Effect of spices (garlic and ginger extract) and salt concentration on the microbial load associated with process ‘Iru’ (Pakia biglobosa) were investigated. The raw locust bean (RLB) had the highest total viable counts of 1.8 x 106 Cfu/g. Fermented locust bean (FLB) had 3.4 x 105 cfulg while FLBGIN (Fermented locust bean with giger) had         2.8 x 104 cfu/g. Femented locust bean with garlie (FLBGAR) had 3.8 x 104 cfu/g while FLBS (fermented locust bean with salt concentration) had 2.0 x 104 FLBS had the lowest bacterial load. FLB had the highest total colifiran count 6.4 x 104 cfu/g while FLBS had the lowest 1.3 x 103 cful/g. the RLB had coliform count of 4.1 x 104 cfu/g. FLBGN and FLBGAR had total colifirm count 3.6 x 103 cfu/g, 7.2 x 103 cfu/g respectively. Six bacteria were associated with locust bean. They are Bacillus sp, Pseudomones sp, proteins sp, Fcauobacfesium sp, Enterobacter sp and Aeromohas sp. Fermented locust bean with salt had the least and lowest bacterial load. Salt is the best preservative on process ‘iru’ (Parkia biglobosa).




Title page                                                                                                        i

Certification                                                                                                    ii

Dedication                                                                                                      iii

Table of content                                                                                              iv



1.0       Introduction                                                                                        1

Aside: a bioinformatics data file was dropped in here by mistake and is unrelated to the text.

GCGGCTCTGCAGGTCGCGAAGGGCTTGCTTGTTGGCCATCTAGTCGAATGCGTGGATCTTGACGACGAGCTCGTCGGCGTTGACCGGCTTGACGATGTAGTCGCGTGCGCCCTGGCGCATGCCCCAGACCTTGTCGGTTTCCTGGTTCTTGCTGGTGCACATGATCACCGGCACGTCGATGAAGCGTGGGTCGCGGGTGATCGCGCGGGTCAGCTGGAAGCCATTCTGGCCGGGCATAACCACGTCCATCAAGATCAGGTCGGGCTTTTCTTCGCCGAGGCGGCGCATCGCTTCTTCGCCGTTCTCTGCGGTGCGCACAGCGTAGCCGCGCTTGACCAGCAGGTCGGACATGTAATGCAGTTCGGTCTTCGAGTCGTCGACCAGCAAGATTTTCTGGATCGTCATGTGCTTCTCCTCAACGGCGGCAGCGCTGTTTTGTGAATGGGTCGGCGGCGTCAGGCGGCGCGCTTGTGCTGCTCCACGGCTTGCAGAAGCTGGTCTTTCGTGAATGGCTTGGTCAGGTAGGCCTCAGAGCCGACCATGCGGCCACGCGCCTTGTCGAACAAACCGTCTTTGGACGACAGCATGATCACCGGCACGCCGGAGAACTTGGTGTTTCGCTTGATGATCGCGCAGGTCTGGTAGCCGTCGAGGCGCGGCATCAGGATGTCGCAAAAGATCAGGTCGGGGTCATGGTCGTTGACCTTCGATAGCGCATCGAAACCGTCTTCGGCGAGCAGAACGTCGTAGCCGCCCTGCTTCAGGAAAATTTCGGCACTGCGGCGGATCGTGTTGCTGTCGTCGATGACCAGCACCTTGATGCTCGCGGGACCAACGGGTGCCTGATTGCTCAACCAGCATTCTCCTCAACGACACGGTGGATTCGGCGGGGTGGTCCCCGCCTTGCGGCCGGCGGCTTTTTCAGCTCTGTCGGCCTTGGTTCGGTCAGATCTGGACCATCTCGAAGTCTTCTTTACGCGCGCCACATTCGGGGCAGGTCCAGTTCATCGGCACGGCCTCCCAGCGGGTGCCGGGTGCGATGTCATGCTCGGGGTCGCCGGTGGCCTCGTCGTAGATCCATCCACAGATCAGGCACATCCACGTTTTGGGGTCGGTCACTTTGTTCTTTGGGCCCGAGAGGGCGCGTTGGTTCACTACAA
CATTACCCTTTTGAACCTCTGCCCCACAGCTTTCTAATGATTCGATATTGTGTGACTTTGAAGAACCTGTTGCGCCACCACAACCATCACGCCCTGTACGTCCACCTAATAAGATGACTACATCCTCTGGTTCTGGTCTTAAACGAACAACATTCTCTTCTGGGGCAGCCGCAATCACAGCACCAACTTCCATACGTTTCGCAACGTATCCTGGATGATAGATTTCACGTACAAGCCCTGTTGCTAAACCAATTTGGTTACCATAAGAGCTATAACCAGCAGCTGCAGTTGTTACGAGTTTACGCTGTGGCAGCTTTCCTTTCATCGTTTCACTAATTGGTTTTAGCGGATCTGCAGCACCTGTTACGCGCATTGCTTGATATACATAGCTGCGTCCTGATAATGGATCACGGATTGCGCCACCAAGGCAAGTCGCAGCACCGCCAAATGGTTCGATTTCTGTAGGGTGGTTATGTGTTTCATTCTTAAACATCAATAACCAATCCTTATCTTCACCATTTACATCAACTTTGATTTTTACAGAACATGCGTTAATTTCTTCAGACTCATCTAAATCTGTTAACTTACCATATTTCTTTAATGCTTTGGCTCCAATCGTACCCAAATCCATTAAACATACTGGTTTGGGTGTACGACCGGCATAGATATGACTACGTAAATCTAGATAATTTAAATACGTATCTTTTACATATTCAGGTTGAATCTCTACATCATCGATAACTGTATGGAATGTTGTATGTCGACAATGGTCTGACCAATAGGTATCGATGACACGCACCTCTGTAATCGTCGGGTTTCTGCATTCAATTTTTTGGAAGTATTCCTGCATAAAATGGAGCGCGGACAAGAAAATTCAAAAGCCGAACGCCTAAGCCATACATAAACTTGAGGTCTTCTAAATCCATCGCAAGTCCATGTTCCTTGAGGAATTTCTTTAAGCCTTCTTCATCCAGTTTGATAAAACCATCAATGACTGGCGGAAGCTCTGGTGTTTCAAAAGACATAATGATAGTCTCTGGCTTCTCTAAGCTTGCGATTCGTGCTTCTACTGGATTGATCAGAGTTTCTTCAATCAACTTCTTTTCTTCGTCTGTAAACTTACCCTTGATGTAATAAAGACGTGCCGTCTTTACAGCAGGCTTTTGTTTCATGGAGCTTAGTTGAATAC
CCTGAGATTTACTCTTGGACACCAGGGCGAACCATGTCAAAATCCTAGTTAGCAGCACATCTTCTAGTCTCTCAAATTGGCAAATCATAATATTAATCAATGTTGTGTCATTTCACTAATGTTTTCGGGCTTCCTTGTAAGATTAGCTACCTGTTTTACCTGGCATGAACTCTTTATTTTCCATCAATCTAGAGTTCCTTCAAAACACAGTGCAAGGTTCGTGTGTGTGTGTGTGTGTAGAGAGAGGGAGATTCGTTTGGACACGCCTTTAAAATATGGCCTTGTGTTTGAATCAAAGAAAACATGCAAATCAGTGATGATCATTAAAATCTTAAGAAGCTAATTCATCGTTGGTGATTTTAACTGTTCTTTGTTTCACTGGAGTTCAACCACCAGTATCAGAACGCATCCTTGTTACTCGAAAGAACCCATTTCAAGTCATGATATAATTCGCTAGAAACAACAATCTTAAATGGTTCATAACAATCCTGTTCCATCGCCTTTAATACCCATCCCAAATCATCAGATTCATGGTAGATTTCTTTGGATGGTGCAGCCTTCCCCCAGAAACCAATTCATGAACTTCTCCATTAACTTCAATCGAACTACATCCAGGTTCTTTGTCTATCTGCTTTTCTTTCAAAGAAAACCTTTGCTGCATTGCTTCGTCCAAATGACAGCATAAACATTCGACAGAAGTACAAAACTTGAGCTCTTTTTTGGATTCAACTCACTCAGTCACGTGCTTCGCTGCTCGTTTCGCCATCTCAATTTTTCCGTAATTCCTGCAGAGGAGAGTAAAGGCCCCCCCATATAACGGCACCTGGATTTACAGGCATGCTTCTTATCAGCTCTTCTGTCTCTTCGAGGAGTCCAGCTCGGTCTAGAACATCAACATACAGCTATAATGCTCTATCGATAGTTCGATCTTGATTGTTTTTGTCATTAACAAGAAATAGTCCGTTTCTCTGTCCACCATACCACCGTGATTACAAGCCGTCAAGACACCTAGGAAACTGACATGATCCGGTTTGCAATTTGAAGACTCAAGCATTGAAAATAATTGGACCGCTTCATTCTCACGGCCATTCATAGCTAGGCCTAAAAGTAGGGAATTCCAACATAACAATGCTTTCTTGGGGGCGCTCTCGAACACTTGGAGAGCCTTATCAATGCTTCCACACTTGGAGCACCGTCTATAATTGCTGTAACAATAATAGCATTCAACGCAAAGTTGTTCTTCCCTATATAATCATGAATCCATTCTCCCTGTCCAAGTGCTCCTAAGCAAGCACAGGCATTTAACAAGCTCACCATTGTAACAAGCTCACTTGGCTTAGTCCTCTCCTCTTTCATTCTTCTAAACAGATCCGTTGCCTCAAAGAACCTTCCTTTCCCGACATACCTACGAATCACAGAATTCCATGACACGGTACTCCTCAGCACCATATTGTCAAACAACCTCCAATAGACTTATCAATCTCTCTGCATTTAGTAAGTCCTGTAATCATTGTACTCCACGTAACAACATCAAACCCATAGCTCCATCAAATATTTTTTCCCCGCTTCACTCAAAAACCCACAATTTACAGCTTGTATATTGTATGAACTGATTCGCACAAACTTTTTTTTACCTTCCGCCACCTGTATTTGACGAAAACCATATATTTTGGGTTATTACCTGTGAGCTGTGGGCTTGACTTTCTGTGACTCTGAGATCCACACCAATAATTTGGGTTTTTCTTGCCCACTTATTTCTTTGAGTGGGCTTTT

1.1       Aims and objectives of the study                                                       2



2.0       Literature review                                                                                 3

2.1       Origin and geographic distribution                                                     3

2.2       Legumes                                                                                              3 -5

2.3       Preparation of legumes                                                                       5 – 8

2.4       Ginger                                                                                                 8 – 13

2.5       Adverse effects and toxicology                                                          13

2.6       Spiritual and religious perception                                                       14 – 19



3.0       Materials and methods                                                                        20

3.1       Low chart for the processing of Iru (Locus bean)                              20 – 22

3.2       Preparation of bacteria locust beans for fermentation                        23

3.3       Isolation procedure                                                                             23 – 24

3.4       Method Isolation                                                                                25




4.0       RESULTS AND DISCUSSION                                                       26

4.1       Result                                                                                                 26



5.0       CONCLUSION AND RECOMMENDATION                               28

5.1       Conclusion                                                                                          28